Why are many political leaders and corporate executives engaged in a war to discredit the theory of climate change? Two of the many books sending dispatches back from battlefront are The Republican War Against Science by Chris Mooney and The Inquisition of Climate Science by James Lawrence Powell. The roots of skepticism are much deeper than these critics suggest.
In Debating the End of History, I assert that the theory of climate change contradicts the major metaphors that give meaning to the modern world. Courses on the history of Western Civilization declare that philosophers, including Plato, in the cities of ancient Greece were the first modern men. They imagined that individuals were trapped in traditional cultures that taught that they were interdependent with the living traditions of their ancestors and interdependent with the living nature that provided them food, clothing, and shelter. All meaning for traditional people was at home in both culture and nature and their participation was required in culture and nature.
For Plato, his colleagues and their followers, however, there was no meaning in time-bound, unstable cultures. And there was no meaning in the artful nature imagined by traditional people. Dwelling in superstition the traditional people saw a nature that, like culture, was time-based and unstable. But Plato divided culture from nature to posit two separate worlds. Authentic nature was timeless and stable. Individuals escaping the irrationality of traditional culture had a rational mind that could understand and obey the eternal laws of nature. The unreal is artful and complex; the real is artless and simple.
Escaping participation in complex culture, the modern individual is independent as he observes timeless nature. This was a view that urban middle-class people wanted to believe in. The surpluses they exchanged in the marketplace were not dependent upon a nature that had plenitude in the summer but scarcity in the winter. Nature defined by modern men had no cycles of birth, death, and rebirth. This is the nature described by Isaac Newton in the Enlightenment. He saw space as timeless. And this is the nature defined today by neoclassical economists. They have been the dominant transnational school of economics since the 1950s. Imagining a non-living nature they can imagine perpetual economic expansion within that timeless space.
But how can modern people teach their children that they can be independent if they are participants in a timeful, unstable living nature? How can they be independent if they are being influenced by changing patterns in nature?
Neoclassical economists, like most modern people, have ignored the way nineteenth century geologists, biologists, chemists, and physicists began to contradict Newton’s timeless space. Scientists began to reunite space with time. Neoclassical economists and the middle classes can ignore the academic attention to Quantum Mechanics, which insists that our world and our universe are characterized by uncertainty.
But the theory of global warming argues that the gases released into the atmosphere when coal and oil are burned are raising the temperature of the earth. One does not have to be a professor to experience the increasing number of violent storms and other empirical evidence of the reunification of culture and nature through scientific theory. Everyone can see pictures of melting glaciers and the ice packs at the North and South poles. Everyone can see the erosion of beaches by rising sea levels.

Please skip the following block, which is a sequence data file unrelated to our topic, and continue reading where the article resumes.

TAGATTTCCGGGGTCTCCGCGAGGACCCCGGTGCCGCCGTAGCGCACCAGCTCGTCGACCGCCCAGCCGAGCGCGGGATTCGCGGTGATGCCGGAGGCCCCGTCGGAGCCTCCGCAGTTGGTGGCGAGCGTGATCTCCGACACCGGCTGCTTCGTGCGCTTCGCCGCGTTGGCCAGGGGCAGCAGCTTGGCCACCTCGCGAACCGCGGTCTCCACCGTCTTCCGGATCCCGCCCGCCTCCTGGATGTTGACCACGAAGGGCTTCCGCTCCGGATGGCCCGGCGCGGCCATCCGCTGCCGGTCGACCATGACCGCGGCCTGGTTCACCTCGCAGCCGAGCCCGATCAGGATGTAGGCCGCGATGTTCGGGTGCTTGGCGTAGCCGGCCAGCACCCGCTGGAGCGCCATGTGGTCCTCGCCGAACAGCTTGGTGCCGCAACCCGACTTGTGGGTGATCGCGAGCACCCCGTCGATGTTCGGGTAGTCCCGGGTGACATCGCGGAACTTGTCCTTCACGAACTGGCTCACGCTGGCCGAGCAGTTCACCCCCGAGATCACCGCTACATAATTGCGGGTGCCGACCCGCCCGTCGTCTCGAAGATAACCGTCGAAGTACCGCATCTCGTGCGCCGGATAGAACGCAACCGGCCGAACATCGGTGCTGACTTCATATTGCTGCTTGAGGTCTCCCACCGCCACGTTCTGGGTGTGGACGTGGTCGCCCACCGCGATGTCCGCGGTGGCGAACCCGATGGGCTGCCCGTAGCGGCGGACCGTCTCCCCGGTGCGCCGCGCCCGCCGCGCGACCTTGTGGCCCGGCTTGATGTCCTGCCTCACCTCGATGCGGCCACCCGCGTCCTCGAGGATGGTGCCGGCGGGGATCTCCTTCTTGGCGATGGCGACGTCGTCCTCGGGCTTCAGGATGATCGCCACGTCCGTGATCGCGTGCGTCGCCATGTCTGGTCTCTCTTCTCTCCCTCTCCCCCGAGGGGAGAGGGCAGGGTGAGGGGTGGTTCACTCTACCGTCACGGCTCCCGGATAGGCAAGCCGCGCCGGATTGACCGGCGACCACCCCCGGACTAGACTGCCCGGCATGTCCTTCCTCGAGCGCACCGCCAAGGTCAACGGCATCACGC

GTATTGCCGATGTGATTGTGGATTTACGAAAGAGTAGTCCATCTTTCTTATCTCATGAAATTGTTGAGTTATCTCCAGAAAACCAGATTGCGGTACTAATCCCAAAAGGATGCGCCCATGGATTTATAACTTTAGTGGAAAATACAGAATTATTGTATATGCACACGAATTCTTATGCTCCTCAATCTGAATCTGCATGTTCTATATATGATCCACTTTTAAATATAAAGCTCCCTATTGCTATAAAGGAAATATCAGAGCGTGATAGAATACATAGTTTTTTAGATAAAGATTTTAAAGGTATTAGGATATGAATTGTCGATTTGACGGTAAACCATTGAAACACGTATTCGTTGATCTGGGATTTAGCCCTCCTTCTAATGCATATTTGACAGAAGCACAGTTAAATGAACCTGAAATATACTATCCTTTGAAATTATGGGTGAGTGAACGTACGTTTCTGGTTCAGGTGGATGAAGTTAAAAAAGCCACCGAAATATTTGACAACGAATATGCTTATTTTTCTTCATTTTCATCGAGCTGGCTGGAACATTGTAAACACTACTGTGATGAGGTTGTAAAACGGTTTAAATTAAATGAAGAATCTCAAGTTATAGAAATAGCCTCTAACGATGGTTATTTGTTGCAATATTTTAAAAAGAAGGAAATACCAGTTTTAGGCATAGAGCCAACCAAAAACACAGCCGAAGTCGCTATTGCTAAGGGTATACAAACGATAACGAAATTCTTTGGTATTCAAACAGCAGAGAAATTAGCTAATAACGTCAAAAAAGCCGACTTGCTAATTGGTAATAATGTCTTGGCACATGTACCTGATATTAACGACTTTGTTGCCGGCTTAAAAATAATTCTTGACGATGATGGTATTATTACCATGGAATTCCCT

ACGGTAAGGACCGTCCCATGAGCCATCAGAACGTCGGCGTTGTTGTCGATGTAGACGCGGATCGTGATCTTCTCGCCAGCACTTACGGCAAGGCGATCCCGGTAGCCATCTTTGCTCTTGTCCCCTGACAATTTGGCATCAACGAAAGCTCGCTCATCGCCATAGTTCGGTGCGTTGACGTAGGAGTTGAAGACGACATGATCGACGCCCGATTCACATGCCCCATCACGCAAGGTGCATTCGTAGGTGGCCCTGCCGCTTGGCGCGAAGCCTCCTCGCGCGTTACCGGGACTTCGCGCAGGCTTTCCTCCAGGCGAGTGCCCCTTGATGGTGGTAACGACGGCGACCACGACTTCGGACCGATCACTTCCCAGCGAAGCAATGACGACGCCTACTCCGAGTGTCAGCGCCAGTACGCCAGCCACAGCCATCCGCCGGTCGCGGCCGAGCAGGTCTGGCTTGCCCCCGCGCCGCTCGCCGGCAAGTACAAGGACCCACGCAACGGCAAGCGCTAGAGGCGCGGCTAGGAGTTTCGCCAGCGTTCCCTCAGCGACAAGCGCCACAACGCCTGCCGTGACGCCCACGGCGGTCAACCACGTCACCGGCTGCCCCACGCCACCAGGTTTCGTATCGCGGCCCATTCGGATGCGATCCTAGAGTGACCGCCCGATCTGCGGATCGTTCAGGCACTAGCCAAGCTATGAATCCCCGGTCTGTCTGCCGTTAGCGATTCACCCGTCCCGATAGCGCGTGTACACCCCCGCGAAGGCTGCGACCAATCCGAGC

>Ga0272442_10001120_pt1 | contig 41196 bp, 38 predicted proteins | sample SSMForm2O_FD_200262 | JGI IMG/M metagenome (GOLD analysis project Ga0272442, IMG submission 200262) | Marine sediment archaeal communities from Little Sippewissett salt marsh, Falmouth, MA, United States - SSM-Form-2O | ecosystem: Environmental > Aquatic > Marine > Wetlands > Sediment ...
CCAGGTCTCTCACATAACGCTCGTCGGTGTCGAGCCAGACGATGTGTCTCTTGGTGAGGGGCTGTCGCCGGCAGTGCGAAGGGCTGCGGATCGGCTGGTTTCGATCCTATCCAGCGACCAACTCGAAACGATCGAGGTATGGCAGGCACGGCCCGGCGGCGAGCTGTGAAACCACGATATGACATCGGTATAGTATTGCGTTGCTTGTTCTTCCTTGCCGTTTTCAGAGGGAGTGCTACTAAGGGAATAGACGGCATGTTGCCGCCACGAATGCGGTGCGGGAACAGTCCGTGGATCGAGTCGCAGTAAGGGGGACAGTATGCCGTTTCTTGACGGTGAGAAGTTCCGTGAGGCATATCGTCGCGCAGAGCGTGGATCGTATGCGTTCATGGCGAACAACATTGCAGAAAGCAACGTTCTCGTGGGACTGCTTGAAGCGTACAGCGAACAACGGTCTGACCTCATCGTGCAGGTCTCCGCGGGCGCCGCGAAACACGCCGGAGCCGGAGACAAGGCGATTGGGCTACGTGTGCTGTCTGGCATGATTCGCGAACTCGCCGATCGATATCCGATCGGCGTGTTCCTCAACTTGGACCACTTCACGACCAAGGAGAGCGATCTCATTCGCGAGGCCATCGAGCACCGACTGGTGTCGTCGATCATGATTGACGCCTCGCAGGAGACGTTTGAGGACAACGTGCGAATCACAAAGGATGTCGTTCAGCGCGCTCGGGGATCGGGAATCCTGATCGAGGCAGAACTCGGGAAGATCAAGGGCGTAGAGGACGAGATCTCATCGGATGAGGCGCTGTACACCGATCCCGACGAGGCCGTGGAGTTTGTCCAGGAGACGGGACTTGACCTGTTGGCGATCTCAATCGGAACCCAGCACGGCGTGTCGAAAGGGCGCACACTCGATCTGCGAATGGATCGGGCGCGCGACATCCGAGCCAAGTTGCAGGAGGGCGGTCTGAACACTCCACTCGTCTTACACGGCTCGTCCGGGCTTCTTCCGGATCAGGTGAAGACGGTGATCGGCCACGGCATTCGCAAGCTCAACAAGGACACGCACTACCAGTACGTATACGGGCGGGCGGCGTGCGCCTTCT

If climate change is true, we are interdependent participants in a complex, unstable, timeful nature. We are not observers of a simple, stable, timeless nature. The entire modern project that asserts that we can leave our complex cultural home and find an alternative in a simple nature and in a marketplace that embodies the laws of nature is based on a false assumption of simplicity and stability.
Modern people realize, then, that their cultural identity is challenged by the theory of climate change. They are waging a war of survival against a group of dangerous heretics, who question modern theory that human culture can transcend nature. So they truly believe that the credibility of these traitors must be destroyed.
In his second inaugural address, President Obama promised to work on issues related to climate change. Obama said: “We, the people, still believe that our obligations as Americans are not just to ourselves, but to all posterity. We will respond to the threat of climate change, knowing that the failure to do so would betray our children and future generations.” David W. Noble, professor emeritus of American studies at the University of Minnesota, tells just how difficult modern society finds that issue in this column adapted from his recent book, Debating the End of History: The Marketplace, Utopia, and the Fragmentation of Intellectual Life, published recently by the University of Minnesota Press. Noble was profiled recently in the magazine of the University’s College of Liberal Arts.
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